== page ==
Umbrella Tree

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Oct 092015
 

Photo © Bulleen Art & Garden

Schefflera actinophylla
How to keep them thriving indoors in Melbourne!

Please Note: The information below is specific to this particular plant. For more detailed notes on the general growing conditions required for all indoor plants, check out our ‘Growing Indoor Plants Successfully’ factsheet.

A fairly fast-growing plant, even when grown as an indoor potted plant. Lovely shiny green leaves and when grown in a cluster of two or three has a great impact, giving a vibrant healthy lush look. A native or northern Australia.

Watering
Allow the top centimetre of potting mix to dry out in between watering over the warmer months and allow to almost fully dry out in between watering in the cooler months. Ensure pots are never sitting in water. In winter water with tepid or room temperature water.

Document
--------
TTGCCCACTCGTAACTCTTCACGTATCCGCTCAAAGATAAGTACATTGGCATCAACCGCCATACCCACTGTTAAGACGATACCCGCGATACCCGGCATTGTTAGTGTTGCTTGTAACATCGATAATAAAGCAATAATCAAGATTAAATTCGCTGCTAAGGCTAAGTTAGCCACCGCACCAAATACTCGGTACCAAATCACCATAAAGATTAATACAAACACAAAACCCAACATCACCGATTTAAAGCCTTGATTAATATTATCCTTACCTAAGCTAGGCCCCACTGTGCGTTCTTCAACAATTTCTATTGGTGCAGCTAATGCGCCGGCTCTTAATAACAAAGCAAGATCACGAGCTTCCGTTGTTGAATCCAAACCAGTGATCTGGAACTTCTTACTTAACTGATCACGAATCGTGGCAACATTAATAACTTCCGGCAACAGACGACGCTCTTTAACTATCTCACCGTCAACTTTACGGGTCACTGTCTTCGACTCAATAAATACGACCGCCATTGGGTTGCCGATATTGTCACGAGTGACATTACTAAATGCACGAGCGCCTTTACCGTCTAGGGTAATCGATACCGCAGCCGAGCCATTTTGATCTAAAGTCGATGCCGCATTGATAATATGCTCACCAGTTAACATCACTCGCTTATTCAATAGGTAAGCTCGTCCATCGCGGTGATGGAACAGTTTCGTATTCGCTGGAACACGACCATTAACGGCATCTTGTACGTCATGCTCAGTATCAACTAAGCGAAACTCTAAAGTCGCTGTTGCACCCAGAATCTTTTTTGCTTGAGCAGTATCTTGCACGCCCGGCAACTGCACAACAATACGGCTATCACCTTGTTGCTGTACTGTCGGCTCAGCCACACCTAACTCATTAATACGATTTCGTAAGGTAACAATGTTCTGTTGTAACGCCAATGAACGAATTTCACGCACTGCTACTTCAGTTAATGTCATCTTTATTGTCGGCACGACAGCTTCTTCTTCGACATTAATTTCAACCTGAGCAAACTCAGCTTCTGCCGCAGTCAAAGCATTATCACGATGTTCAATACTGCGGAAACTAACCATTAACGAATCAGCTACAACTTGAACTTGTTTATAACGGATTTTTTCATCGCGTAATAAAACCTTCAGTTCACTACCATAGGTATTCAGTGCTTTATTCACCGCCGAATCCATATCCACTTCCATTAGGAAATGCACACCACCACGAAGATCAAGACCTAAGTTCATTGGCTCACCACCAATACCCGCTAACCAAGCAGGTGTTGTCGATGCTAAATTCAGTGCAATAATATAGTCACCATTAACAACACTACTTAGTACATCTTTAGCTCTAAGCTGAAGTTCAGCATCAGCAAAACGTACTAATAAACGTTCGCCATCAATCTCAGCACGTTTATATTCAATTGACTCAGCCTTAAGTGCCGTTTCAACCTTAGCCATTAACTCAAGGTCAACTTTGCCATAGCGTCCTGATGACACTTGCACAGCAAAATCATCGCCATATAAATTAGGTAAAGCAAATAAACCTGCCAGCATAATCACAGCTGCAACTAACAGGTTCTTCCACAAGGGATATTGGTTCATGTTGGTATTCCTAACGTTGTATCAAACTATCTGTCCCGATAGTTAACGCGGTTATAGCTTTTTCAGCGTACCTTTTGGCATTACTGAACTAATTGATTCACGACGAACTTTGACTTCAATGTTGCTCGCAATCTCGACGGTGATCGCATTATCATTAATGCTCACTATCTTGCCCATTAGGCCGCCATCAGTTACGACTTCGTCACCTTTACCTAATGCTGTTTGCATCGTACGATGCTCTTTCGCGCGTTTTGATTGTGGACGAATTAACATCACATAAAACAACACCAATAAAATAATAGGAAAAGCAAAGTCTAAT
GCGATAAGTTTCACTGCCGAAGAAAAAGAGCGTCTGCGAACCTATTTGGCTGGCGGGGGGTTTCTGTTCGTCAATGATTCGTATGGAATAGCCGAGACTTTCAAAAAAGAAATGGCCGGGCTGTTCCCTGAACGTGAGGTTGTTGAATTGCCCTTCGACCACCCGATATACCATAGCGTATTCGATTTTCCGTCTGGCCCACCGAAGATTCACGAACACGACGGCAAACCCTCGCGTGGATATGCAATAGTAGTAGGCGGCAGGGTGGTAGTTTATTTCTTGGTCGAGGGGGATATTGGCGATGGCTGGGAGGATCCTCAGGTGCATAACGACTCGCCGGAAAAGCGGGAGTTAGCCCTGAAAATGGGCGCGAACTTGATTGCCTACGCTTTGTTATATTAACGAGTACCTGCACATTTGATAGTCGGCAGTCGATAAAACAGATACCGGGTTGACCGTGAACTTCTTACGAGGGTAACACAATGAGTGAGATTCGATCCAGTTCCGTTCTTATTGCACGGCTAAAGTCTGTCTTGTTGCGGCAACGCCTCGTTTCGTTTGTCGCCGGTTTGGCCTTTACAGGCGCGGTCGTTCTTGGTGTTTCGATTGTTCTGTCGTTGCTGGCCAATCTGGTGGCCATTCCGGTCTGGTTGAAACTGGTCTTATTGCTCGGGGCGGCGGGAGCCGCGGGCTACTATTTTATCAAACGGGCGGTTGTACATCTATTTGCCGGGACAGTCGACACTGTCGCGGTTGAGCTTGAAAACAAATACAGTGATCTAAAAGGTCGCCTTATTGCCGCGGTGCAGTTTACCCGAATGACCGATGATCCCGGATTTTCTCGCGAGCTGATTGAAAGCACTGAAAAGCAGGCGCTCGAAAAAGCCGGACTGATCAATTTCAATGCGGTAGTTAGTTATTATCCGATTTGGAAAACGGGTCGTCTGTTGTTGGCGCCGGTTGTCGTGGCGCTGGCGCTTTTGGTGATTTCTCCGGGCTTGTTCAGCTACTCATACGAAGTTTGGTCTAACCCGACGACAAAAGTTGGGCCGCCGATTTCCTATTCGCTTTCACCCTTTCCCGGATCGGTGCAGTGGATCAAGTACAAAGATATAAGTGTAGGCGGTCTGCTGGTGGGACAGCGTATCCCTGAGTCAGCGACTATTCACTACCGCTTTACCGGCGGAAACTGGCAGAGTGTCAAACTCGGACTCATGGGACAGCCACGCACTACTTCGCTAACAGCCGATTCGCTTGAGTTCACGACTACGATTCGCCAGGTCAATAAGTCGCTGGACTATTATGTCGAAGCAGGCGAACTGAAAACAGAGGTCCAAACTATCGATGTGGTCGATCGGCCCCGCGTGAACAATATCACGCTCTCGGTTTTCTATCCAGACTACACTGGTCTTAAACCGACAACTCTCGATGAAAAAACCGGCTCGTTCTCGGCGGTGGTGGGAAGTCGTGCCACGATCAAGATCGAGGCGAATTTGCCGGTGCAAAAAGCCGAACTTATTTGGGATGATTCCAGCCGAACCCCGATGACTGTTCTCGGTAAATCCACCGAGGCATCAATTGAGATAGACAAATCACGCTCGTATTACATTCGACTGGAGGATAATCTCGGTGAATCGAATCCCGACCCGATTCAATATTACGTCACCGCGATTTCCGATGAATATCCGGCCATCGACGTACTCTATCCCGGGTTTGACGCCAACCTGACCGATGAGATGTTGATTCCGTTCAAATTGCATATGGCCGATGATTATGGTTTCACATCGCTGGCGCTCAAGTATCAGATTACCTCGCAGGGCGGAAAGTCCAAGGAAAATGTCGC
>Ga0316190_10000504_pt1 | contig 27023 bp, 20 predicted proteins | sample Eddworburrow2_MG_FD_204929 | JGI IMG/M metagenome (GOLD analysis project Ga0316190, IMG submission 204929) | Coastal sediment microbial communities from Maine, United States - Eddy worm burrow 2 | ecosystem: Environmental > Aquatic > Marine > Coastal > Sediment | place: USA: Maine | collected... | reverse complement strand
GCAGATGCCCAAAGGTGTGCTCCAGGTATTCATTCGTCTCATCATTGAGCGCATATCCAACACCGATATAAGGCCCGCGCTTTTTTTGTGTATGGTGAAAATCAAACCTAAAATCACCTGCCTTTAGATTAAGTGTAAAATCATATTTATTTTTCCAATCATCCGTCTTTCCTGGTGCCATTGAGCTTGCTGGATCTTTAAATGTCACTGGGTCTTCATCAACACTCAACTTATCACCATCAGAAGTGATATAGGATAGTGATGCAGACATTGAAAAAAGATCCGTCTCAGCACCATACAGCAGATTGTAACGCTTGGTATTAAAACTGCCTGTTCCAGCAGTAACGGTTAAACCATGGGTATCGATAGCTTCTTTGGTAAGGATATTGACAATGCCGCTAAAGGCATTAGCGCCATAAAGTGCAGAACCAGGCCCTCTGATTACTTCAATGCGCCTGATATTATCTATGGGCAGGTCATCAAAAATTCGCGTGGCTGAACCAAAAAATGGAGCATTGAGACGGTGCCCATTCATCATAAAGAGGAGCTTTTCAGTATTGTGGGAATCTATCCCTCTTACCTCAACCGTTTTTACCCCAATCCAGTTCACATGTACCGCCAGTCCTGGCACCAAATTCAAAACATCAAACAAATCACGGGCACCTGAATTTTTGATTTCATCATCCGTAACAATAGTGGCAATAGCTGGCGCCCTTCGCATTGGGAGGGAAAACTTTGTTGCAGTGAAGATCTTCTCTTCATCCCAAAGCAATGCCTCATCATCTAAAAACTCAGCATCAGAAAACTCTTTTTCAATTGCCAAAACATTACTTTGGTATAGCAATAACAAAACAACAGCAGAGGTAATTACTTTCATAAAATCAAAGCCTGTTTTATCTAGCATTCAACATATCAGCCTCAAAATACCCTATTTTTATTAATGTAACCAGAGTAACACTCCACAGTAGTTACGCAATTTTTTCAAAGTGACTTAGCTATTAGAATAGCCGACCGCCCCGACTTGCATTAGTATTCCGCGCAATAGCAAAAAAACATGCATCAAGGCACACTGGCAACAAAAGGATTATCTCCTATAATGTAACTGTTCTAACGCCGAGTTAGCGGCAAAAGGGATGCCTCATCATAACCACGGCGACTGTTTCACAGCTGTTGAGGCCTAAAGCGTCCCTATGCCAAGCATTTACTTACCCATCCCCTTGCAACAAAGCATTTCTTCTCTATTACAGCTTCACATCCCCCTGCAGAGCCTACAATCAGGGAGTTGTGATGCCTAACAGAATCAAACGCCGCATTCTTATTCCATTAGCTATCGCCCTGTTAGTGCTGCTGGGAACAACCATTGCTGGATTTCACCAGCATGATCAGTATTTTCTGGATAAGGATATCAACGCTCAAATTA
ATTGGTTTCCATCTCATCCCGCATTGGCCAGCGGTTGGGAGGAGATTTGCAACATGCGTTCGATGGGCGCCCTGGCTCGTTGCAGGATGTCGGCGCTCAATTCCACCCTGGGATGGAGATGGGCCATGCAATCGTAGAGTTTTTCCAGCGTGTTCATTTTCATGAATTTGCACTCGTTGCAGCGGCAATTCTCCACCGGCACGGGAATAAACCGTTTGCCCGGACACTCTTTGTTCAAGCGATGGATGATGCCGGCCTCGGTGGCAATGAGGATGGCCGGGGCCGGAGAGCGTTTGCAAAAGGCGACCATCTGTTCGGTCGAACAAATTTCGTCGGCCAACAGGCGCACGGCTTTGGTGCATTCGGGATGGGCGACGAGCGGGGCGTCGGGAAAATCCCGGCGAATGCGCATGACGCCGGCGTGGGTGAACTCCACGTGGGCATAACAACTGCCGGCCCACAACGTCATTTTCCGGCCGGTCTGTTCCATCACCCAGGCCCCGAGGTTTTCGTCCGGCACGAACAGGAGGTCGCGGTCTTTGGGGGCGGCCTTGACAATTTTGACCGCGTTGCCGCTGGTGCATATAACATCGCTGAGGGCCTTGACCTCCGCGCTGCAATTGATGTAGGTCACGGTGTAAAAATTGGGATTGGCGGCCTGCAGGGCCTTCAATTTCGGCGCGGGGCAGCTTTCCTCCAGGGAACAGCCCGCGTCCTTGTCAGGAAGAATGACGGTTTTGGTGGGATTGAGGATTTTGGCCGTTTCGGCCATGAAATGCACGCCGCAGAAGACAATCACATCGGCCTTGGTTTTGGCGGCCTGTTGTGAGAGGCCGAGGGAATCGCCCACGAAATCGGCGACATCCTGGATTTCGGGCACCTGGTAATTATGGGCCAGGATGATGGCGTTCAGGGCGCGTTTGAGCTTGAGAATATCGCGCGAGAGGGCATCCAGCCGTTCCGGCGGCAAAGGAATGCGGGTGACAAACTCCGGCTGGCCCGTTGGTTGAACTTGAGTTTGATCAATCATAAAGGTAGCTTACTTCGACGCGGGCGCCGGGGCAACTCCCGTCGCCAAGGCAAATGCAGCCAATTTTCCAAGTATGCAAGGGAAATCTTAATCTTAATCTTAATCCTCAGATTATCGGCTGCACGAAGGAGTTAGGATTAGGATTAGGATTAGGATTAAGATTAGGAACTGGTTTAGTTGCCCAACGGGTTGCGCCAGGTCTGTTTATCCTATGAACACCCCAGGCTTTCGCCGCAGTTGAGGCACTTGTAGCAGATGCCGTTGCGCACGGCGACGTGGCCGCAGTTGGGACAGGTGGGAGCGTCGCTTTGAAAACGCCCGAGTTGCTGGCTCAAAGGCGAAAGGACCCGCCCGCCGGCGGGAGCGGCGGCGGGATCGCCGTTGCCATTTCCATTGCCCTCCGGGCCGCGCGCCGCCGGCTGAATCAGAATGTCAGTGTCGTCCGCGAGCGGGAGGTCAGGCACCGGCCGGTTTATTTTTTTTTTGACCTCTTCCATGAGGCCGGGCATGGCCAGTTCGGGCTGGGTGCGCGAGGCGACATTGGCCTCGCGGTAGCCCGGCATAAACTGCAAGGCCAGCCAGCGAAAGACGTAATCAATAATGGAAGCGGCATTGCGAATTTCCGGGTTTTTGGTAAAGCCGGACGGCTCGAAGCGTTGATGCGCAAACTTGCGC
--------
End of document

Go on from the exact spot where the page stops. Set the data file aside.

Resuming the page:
Light
Moderately bright indirect light. Avoid any direct light.

Temperature and Humidity
Umbrella trees do much better with raised humidity, so keep plants away from ducts and outlets as both heating and air-conditioning reduce humidity. Ideally group indoor plants together as this helps create islands of humidity. Regular misting or a room humidifier helps, as does putting pots on feet or pebbles to ensure free drainage and allowing water to collect underneath.

Fertilising
An annual application of slow release fertiliser in spring is sufficient. Avoid too much fertilising or growth will be very rapid.

Maintenance
The leaves are naturally shiny, sower or mist regularly to remove dust and keep them looking attractive.

If you continually pinch out the growing tips you can force basal growth to give an overall more bushy and full effect.

Your pot plant should be flushed annually. This process flushes away the salts that build up in the potting mix. To flush the pot, water several times in succession, soaking the pot each time until water runs out of the bottom.

Problems
They are definitely prone to attack from spider mites and scale – if you increase humidity this will lessen the problem, but a good method of control is to use a systemic insecticide that is pushed into the soil. This comes in the form of a large ‘pill’ and combines an insecticide with slow release fertilizer.

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